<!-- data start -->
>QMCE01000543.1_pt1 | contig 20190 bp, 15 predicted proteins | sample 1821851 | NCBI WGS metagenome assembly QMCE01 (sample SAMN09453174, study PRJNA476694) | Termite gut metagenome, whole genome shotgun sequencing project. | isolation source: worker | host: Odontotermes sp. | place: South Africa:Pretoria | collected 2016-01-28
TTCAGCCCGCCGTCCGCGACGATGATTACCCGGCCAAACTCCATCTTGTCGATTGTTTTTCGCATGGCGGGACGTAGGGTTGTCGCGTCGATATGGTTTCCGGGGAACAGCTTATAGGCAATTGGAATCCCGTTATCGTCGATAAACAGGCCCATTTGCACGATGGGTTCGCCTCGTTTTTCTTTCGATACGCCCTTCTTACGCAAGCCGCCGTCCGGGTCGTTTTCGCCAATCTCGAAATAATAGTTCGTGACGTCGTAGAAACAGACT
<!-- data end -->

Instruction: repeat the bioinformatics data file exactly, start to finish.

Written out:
>QMCE01000543.1_pt1 | contig 20190 bp, 15 predicted proteins | sample 1821851 | NCBI WGS metagenome assembly QMCE01 (sample SAMN09453174, study PRJNA476694) | Termite gut metagenome, whole genome shotgun sequencing project. | isolation source: worker | host: Odontotermes sp. | place: South Africa:Pretoria | collected 2016-01-28
TTCAGCCCGCCGTCCGCGACGATGATTACCCGGCCAAACTCCATCTTGTCGATTGTTTTTCGCATGGCGGGACGTAGGGTTGTCGCGTCGATATGGTTTCCGGGGAACAGCTTATAGGCAATTGGAATCCCGTTATCGTCGATAAACAGGCCCATTTGCACGATGGGTTCGCCTCGTTTTTCTTTCGATACGCCCTTCTTACGCAAGCCGCCGTCCGGGTCGTTTTCGCCAATCTCGAAATAATAGTTCGTGACGTCGTAGAAACAGACT